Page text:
Food and Cross-Country Income Comparisons
This paper examines the idea of making international income comparisons on the basis of food consumption patterns. We commence by giving a brief review on the different ways of measuring real income and highlight some of the problems. Next, we embark on an international journey by analyzing food consumption in 43 countries using Working’s (1943) model as the “travel mode”. We show that this model yields results which are consistent with other studies. In particular, our data seem to obey the so-called “strong version of Engel’s law”, according to which a doubling of income is associated with the food budget share declining by 10 percentage points. On this basis, we then use the food budget share to develop an alternative measure of real income. We provide evidence that this new measure is superior to conventional PPP versions of gross domestic product and consumption.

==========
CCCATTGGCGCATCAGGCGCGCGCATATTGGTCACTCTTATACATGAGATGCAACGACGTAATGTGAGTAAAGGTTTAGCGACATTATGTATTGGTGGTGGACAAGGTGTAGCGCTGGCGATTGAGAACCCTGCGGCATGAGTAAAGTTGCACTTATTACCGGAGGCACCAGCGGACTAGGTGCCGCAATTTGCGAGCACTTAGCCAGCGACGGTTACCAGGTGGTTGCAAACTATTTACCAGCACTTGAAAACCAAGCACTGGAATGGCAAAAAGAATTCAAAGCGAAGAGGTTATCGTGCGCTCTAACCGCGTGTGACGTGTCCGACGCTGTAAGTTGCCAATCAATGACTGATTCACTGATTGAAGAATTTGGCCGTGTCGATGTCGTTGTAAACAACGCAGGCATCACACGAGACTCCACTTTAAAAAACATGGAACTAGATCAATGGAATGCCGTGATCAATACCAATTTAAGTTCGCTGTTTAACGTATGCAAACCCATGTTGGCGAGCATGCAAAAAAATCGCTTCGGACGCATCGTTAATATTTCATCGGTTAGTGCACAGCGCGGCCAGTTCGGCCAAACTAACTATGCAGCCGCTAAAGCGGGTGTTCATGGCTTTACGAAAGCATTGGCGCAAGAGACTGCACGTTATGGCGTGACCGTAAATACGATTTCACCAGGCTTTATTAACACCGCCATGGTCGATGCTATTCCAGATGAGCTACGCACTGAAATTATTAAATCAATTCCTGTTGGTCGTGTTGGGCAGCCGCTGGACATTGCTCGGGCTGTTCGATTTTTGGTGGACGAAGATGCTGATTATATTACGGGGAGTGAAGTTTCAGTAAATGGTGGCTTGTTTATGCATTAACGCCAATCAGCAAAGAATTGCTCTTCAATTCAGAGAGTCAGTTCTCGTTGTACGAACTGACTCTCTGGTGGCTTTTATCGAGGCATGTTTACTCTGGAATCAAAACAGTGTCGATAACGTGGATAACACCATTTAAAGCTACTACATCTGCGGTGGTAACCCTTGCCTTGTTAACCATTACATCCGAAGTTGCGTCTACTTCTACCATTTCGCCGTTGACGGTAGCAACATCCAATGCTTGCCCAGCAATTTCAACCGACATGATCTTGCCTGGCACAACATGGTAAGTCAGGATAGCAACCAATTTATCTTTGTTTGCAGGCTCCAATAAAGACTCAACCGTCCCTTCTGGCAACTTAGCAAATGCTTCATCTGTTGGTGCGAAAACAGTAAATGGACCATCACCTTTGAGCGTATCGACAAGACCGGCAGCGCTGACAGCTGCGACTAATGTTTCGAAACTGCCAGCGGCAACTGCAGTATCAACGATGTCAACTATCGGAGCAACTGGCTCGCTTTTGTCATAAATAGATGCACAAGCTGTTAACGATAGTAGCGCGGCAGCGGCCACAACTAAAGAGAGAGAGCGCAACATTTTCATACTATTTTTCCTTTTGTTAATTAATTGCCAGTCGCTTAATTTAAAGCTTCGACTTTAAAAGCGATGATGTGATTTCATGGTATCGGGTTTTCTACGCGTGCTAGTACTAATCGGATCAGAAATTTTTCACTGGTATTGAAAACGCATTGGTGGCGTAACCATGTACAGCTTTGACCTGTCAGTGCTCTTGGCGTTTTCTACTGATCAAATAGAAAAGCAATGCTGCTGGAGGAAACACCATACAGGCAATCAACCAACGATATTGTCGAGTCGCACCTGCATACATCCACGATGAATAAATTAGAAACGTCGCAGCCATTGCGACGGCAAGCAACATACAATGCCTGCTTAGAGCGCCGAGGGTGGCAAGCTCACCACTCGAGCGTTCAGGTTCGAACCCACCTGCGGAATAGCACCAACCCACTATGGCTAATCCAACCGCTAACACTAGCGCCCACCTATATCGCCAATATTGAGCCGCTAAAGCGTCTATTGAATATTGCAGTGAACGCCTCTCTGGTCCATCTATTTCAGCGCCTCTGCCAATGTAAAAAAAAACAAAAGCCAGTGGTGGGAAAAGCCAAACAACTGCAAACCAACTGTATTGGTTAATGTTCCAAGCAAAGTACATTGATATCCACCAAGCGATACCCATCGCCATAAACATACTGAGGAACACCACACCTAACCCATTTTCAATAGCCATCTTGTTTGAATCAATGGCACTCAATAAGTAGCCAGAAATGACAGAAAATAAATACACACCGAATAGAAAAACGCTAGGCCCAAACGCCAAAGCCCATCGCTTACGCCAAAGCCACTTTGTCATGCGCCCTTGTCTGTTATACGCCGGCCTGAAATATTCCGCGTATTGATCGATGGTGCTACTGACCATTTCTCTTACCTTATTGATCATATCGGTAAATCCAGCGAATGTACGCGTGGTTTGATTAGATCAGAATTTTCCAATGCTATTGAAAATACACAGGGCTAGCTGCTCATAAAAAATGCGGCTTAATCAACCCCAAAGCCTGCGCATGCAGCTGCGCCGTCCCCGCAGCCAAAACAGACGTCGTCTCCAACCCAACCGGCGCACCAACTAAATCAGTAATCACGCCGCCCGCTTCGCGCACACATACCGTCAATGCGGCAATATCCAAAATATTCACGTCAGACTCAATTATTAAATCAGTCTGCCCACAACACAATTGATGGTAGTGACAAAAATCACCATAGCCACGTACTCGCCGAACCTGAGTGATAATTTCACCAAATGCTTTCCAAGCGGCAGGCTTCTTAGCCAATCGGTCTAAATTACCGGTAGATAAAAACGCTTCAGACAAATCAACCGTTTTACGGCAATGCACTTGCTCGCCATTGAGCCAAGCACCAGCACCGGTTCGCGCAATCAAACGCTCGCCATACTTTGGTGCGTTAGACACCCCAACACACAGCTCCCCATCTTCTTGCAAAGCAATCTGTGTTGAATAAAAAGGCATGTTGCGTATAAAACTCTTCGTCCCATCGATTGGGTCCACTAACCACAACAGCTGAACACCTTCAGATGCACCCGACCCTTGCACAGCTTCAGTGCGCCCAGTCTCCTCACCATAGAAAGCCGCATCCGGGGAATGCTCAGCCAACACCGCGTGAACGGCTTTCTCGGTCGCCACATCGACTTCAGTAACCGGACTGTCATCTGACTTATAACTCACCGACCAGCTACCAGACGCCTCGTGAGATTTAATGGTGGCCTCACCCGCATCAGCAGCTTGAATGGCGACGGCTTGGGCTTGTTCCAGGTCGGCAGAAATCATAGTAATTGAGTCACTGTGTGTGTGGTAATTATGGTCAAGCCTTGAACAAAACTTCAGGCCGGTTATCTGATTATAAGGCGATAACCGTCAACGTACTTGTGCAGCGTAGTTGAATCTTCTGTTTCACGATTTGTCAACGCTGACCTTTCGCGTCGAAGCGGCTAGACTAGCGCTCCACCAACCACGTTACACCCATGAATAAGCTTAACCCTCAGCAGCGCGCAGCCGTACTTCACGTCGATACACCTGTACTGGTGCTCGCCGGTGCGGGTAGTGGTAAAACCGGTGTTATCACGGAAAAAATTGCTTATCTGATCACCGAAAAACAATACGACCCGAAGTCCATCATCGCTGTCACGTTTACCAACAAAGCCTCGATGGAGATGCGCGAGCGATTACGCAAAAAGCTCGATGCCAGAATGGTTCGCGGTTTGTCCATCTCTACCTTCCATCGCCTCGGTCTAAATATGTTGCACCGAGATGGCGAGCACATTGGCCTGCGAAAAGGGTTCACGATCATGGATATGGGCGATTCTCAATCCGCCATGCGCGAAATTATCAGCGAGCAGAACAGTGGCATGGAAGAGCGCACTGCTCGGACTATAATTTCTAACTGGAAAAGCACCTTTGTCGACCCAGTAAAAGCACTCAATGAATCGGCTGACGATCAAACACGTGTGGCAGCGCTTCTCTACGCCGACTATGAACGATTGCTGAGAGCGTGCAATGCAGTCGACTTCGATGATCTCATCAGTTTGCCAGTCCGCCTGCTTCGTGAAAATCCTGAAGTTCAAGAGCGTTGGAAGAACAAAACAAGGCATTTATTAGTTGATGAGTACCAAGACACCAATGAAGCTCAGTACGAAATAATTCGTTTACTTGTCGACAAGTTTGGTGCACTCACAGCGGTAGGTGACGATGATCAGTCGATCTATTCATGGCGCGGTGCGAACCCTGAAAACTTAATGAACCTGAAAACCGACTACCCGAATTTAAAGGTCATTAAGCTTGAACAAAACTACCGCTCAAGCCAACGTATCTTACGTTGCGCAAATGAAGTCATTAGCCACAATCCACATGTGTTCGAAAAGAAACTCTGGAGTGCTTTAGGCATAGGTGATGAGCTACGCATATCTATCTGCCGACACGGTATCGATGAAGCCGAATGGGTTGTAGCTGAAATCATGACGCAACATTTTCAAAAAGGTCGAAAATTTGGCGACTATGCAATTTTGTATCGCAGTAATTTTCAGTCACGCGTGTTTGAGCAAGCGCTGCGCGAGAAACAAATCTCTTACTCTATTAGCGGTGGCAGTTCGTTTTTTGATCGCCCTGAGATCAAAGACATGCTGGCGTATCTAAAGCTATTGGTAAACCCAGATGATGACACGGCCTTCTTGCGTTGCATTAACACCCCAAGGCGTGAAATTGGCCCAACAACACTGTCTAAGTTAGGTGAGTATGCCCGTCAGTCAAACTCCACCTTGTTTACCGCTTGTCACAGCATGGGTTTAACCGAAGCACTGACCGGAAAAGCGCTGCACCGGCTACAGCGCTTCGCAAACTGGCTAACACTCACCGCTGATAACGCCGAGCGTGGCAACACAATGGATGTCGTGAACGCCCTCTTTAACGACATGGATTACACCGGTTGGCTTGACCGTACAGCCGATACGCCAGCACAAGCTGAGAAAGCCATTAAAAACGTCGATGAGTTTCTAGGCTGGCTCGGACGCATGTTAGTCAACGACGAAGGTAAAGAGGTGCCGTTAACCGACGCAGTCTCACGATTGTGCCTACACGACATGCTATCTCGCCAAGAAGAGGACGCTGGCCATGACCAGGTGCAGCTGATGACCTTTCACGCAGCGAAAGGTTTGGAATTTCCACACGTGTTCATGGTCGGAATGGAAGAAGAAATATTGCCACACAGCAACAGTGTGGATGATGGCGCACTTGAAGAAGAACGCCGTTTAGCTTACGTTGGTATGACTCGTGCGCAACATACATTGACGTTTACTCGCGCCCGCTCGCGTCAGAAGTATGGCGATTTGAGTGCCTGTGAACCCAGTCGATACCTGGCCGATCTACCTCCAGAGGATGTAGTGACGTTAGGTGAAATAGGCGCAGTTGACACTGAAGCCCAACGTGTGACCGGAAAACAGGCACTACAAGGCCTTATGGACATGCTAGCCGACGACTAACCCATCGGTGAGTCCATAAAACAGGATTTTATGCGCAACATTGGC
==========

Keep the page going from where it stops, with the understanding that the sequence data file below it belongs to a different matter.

|Date of creation:||2003|
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